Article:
port of harlem magazine

November 2 - November 15, 2007


Bill in U.S. Senate for Housing Racist Murders

A bill to hunt and find racists who killed some of those involved in the Civil Rights Movement and others before 1969 is now in the U.S. Senate after passing the House 422-2 this summer.  The two representatives voting against the bill were presidential candidate John Paul (R-TX) and Lynn Westmoreland (R-GA).  The chief Senate sponsor is presidential candidate Christopher Dodd (D-CT). Only two presidential candidates are cosponsoring the bill:   Barack Obama (D-IL) and Joseph Biden (D-DE).

Emmett TillThe House version, H.R. 923, authorizes $10 million annually for fiscal years 2008 - 2017 for the U.S. Justice Department to hire special investigators to work on solving civil rights crimes dating back before 1969 including that of Booker T. Mixon of Clarksdale, MS and Emmett Till of Chicago, IL.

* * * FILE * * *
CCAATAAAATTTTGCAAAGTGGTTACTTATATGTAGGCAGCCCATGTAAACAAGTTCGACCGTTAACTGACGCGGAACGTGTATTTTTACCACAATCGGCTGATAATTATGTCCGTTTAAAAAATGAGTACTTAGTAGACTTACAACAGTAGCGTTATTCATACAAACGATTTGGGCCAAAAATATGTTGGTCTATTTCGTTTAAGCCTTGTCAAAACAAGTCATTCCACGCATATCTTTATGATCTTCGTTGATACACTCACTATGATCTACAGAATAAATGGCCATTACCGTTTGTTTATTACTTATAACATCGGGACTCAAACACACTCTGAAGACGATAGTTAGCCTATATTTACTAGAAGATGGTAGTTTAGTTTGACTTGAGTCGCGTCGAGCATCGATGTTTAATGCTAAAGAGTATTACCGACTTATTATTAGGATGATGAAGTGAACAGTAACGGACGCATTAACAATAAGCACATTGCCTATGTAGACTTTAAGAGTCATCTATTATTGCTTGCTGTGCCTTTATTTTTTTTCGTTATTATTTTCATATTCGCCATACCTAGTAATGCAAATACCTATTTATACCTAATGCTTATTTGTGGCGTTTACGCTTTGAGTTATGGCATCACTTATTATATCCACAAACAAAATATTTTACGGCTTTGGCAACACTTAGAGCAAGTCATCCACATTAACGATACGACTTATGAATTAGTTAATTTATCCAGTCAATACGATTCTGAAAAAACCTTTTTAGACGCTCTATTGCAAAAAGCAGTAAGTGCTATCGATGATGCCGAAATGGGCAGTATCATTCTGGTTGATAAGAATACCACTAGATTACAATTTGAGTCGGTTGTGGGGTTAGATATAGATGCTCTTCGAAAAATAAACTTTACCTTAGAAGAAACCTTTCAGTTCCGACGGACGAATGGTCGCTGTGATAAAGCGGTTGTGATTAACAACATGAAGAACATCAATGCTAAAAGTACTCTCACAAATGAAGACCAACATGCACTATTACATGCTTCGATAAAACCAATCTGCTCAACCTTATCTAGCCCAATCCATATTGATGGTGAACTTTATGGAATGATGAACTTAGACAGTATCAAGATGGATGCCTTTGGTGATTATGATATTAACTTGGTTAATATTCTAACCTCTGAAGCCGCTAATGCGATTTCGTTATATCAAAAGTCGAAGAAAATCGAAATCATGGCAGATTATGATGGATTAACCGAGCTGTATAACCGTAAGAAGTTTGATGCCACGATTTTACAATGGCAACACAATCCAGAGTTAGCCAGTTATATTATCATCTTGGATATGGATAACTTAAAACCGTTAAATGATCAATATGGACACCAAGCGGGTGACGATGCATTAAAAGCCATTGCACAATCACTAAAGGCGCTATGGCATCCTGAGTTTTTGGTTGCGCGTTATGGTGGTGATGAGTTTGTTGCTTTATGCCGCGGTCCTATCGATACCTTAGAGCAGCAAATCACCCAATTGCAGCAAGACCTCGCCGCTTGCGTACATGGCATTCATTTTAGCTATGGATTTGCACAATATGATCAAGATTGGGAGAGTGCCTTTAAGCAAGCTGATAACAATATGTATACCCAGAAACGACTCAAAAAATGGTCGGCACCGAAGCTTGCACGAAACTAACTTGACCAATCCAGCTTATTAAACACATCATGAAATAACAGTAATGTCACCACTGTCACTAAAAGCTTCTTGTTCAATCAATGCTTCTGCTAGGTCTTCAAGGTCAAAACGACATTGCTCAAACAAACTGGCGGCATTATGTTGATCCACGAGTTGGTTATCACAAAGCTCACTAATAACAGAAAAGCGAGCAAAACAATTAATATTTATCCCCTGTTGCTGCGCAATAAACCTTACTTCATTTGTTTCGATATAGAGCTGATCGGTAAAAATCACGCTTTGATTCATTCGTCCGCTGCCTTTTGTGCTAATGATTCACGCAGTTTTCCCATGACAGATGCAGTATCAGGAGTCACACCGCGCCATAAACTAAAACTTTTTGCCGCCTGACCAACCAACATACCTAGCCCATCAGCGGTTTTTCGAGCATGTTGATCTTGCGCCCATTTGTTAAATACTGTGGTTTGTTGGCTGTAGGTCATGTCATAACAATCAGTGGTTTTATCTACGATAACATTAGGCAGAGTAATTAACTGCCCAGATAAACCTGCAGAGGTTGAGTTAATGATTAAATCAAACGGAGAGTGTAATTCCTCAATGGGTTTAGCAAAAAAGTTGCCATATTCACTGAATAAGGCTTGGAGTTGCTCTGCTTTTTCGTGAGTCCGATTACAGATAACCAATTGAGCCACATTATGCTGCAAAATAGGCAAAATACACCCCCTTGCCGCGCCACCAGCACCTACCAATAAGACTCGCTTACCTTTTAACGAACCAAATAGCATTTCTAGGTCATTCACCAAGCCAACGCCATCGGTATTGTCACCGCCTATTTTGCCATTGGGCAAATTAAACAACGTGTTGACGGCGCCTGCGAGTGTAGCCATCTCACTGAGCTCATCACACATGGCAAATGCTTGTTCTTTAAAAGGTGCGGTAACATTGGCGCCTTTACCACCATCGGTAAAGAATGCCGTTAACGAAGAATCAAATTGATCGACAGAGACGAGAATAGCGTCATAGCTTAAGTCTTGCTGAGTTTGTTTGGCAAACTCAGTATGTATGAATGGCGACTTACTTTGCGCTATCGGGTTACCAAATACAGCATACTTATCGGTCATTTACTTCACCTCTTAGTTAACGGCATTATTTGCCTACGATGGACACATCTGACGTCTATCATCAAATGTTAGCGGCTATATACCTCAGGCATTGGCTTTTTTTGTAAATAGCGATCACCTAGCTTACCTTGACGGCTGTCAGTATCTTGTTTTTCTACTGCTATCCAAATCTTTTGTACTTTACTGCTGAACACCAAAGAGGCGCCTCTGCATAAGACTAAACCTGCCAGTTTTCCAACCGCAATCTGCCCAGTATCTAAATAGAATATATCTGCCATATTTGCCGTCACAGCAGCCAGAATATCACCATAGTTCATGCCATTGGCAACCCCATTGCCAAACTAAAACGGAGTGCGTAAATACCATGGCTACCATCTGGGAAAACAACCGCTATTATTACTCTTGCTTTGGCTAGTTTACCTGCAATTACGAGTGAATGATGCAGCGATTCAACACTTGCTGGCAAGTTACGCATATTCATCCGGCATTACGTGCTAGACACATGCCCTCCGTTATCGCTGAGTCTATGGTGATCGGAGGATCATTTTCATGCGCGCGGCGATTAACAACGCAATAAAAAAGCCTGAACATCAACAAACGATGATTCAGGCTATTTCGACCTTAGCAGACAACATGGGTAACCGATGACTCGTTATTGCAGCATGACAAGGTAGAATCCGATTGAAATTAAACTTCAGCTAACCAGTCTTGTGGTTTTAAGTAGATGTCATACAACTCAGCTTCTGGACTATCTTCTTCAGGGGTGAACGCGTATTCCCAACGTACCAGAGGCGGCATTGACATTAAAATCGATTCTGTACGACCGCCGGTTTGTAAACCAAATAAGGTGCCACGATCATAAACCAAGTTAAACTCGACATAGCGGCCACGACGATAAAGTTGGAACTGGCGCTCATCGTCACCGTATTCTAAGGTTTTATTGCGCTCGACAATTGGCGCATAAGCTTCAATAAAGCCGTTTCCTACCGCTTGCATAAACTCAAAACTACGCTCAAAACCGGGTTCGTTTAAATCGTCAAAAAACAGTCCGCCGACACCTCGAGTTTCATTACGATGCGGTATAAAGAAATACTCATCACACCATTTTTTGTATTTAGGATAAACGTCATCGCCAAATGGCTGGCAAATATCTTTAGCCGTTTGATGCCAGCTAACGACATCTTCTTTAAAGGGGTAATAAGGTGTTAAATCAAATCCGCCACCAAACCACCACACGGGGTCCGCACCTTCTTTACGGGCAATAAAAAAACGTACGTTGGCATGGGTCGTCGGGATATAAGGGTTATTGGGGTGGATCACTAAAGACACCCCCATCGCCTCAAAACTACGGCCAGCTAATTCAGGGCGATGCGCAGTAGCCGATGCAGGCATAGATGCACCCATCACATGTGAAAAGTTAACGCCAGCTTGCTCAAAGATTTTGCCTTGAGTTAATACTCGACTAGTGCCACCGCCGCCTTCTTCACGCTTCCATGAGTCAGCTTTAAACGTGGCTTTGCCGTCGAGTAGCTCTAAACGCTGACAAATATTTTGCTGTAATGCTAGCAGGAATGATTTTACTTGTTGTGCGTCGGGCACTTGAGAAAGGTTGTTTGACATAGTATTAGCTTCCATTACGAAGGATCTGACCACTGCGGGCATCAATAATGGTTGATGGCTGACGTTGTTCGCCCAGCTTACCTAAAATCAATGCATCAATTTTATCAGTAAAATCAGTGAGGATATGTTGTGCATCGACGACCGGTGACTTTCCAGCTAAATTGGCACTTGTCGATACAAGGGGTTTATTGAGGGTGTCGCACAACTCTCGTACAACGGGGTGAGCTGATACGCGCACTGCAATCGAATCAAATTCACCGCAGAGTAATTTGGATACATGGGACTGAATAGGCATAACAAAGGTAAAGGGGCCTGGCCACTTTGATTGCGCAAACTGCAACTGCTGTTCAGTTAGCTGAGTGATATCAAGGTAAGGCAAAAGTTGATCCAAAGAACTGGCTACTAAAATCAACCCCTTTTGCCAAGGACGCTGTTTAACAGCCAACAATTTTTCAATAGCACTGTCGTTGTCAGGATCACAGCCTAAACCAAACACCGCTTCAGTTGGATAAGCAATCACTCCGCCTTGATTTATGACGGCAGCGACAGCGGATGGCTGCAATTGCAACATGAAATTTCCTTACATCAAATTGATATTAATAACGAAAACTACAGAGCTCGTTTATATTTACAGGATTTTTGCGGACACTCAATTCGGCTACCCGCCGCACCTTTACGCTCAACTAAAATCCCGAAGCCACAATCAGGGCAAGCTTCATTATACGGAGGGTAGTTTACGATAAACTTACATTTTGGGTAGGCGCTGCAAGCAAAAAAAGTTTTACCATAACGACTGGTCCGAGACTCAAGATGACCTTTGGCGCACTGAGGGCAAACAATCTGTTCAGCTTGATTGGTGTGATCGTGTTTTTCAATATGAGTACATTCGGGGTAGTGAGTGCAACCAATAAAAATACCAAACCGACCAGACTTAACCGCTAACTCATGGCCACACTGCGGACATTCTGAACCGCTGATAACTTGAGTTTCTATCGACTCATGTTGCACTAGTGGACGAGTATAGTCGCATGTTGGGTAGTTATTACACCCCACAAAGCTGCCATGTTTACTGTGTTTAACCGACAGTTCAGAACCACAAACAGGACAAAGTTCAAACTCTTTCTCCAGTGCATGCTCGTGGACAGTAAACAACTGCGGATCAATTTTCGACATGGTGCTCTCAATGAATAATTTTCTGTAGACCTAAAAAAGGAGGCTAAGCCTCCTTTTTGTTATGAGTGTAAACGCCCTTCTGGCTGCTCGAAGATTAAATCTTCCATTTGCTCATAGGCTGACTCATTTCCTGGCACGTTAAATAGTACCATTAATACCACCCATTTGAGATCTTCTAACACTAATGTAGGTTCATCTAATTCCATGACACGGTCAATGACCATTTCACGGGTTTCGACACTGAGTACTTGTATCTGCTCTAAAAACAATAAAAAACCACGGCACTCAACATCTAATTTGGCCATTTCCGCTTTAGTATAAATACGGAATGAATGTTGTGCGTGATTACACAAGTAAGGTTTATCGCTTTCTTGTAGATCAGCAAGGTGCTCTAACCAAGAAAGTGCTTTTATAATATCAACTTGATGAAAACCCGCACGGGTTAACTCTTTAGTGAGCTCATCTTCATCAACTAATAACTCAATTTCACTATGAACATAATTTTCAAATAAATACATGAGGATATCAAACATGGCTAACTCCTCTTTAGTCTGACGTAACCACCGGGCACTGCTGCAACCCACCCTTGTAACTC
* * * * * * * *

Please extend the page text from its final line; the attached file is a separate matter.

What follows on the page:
In 1959, Mixon’s body was found lying on side on a road.  Police claimed it was a hit-and-run, though family members cited his naked body and the extensive amount of flash torn from his body as evidence of murder.  Till’s body was found in the Mississippi River with a cotton gin tied to his neck. 

Alvin Sykes, of Kansas City, MO and president of the Emmett Till Justice Campaign, is the primary force behind the cold case bill.  If the bill passes, "the bill will be the engine for the most comprehensive criminal manhunt ever in this country," he told the Memphis Commercial Appeal.

While some of the most notorious crimes took place in a district now represented by Bennie Thompson (D-MS), the chief sponsor of the House bill was John Lewis (D-GA).  “I’d like to thank my dear friend and colleague, Mr. Lewis of Georgia for leading the effort,” said Thompson.   “The first step toward erasing the injustices that have haunted the families of the victims is to, as a nation, acknowledge the resolve these unsolved murders.”

Photo:  Emmett Till alive and in casket.

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